The Organisation for the Prohibition of Chemical Weapons (OPCW), today launched new Guidelines for Chemical Safety and Security for Small and Medium-sized Enterprises (SMEs) to Foster the Peaceful Uses of Chemistry.
The Director of OPCW’s International Cooperation and Assistance Division, Ms Kayoko Gotoh, highlighted in her opening remarks at the online launch: “This publication constitutes the first step in crafting non-binding guidelines on chemical safety and security and we will continue to explore the opportunities for similar outcomes for other stakeholders in the future.”
The indicative guidelines provide a global overview of chemical safety and security management for small and medium businesses, relevant for Member States from all five OPCW regions. The document does not set out to cover all the detailed technical elements of chemical safety and security management but rather provides a reference for SMEs implementing chemical safety and security measures.
Following the introduction of the guidelines, experts from Brazil, China, Germany, Italy, the United States of America, as well as from relevant international organisations and chemical industry shared their knowledge and experiences.
The initiative to compile chemical safety and security guidelines for small and medium-sized enterprises was launched in 2019 at the Workshop on Developing Tools for Chemical Safety and Security. The goal of this initiative was to strengthen chemical safety and security best practice in support of peaceful uses of chemistry and international cooperation among OPCW Member States.
The launch event involved 120 participants from the following 39 OPCW Member States: Algeria, Argentina, Bangladesh, Belarus, Brazil, Cameroon, China, Costa Rica, Croatia, Cuba, Ethiopia, Germany, Ghana, Guatemala, India, Indonesia, Ireland, Italy, Madagascar, Malaysia, Maldives, Mexico, Myanmar, Nigeria, Oman, Pakistan, Philippines, Poland, Qatar, Saint Vincent and the Grenadines, Saudi Arabia, Seychelles, Spain, Togo, Turkey, United Arab Emirates, the United States of America, Venezuela, and Zambia.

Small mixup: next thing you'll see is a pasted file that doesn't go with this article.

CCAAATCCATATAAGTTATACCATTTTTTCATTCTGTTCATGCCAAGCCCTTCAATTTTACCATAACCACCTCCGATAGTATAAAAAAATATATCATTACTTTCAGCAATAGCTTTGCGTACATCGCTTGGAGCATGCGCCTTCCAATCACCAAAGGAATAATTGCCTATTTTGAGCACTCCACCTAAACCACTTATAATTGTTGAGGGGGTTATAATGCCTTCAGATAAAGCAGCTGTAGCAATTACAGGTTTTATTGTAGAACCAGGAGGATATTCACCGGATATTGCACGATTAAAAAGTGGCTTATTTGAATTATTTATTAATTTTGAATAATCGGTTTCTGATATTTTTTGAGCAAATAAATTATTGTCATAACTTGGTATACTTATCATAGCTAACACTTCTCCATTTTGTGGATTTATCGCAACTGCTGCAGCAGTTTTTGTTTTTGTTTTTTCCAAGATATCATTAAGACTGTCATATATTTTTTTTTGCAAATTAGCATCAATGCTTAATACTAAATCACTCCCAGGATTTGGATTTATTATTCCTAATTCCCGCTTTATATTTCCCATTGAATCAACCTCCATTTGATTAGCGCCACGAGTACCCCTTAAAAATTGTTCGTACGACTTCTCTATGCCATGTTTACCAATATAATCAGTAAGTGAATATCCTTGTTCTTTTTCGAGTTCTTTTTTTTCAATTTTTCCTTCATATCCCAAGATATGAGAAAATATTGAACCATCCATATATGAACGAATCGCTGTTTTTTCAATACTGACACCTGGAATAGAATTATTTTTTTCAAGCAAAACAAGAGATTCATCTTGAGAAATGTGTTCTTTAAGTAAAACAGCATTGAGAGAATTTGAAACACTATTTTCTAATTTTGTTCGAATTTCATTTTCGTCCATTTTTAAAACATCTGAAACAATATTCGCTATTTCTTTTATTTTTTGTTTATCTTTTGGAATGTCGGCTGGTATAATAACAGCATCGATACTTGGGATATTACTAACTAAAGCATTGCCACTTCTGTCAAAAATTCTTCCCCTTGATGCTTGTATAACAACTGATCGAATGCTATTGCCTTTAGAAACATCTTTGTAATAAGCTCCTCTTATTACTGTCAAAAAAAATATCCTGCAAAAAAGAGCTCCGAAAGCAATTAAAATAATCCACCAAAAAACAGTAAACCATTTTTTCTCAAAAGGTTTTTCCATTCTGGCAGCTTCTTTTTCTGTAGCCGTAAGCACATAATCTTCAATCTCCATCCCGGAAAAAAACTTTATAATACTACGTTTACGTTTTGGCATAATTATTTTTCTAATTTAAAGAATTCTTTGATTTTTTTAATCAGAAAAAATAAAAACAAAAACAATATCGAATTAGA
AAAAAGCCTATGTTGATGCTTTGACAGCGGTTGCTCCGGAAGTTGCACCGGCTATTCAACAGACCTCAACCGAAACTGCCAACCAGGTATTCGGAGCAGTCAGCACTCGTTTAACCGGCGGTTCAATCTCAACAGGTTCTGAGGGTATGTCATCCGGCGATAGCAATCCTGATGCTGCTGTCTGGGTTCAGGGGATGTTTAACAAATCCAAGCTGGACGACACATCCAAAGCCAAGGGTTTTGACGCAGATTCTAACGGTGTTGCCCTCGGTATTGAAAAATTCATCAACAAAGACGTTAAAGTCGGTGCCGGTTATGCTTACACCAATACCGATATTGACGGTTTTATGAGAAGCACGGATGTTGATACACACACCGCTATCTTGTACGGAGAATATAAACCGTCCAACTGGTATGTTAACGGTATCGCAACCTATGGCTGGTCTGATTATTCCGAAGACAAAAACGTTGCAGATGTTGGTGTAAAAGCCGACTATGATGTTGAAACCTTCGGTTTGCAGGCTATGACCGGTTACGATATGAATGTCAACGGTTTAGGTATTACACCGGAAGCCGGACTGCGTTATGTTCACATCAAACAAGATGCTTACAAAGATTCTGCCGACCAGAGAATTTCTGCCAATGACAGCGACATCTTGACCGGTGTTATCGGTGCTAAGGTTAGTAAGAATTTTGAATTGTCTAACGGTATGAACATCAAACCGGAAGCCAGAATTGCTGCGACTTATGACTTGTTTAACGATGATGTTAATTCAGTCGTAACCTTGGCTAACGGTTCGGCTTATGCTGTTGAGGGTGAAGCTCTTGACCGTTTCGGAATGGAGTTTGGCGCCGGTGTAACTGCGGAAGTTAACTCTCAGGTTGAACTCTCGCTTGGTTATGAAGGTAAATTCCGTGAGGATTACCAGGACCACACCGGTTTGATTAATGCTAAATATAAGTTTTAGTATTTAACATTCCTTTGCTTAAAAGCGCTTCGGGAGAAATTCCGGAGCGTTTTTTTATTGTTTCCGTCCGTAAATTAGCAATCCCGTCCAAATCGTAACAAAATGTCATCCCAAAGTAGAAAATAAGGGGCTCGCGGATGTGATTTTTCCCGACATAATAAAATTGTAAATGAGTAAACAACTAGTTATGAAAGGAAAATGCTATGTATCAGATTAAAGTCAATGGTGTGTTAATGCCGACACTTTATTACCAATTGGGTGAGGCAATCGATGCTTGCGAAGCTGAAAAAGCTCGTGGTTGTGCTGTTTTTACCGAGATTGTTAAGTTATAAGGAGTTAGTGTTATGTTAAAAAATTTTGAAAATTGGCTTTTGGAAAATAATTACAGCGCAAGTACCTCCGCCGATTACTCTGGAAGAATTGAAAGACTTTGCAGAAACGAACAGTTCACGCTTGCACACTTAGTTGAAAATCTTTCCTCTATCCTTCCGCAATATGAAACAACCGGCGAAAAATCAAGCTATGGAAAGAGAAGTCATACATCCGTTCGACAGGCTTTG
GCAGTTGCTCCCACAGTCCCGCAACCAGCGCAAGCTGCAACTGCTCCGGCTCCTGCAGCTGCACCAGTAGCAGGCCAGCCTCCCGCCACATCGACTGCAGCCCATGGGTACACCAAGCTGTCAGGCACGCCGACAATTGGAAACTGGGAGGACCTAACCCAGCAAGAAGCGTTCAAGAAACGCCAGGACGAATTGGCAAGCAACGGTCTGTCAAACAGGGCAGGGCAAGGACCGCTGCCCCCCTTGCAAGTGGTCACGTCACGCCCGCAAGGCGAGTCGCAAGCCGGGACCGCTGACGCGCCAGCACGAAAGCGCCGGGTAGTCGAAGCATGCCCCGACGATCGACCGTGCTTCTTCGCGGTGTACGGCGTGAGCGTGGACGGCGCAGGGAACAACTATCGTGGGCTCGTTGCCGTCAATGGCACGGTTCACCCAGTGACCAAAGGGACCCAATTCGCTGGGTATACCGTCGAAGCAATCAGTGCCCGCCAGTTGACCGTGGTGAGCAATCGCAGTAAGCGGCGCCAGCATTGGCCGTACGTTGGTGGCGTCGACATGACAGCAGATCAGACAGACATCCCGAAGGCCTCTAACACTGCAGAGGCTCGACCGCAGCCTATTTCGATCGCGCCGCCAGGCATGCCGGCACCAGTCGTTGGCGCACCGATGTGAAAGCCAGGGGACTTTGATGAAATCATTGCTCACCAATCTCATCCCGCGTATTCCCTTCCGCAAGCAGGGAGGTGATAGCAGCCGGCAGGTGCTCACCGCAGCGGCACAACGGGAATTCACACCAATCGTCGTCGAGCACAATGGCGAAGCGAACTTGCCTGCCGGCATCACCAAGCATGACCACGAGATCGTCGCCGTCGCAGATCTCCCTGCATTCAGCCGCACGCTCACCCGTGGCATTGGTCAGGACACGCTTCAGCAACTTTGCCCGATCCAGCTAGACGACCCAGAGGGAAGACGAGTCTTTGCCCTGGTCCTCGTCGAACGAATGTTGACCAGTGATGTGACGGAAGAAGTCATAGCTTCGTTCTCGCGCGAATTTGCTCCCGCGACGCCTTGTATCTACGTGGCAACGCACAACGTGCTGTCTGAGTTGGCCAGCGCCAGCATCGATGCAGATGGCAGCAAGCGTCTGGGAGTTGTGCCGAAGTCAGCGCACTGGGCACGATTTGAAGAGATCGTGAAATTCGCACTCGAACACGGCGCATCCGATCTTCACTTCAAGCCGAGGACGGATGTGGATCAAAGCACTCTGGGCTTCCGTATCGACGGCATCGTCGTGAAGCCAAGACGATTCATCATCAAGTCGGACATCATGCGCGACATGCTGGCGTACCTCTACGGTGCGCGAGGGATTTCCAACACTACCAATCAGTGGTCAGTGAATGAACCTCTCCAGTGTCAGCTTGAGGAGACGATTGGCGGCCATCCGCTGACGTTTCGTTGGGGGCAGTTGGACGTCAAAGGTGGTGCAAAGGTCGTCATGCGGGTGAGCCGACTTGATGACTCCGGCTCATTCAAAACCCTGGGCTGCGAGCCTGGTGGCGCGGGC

Representatives of the International Council of Chemical Association (ICCA), the Organisation for Economic Co-operation and Development (OECD), and the United Nations Environment Programme (UNEP) also attended the launch.
At its Sixteenth Session, the Conference of the States Parties adopted decision C 16/DEC.10 (dated 1 December 2011) on the components of an agreed framework for the full implementation of Article XI of the Chemical Weapons Convention. In accordance with paragraph 2 of that Decision, States Parties and the OPCW Technical Secretariat undertook to “conduct, based on input from National Authorities and relevant stakeholders, a needs assessment on tools and guidance that would be helpful for promoting chemical safety and security”.
Following the Decision, and building on OPCW’s efforts to systematically gather knowledge and best practice through capacity building activities, the Technical Secretariat invited Member States to provide information, on a voluntary basis, about their tools and practices in chemical safety and security management.
As the implementing body for the Chemical Weapons Convention, the OPCW, with its 193 Member States, oversees the global endeavour to permanently eliminate chemical weapons. Since the Convention’s entry into force in 1997, it is the most successful disarmament treaty eliminating an entire class of weapons of mass destruction.
Over 98% of all declared chemical weapon stockpiles have been destroyed under OPCW verification. For its extensive efforts in eliminating chemical weapons, the OPCW received the 2013 Nobel Peace Prize.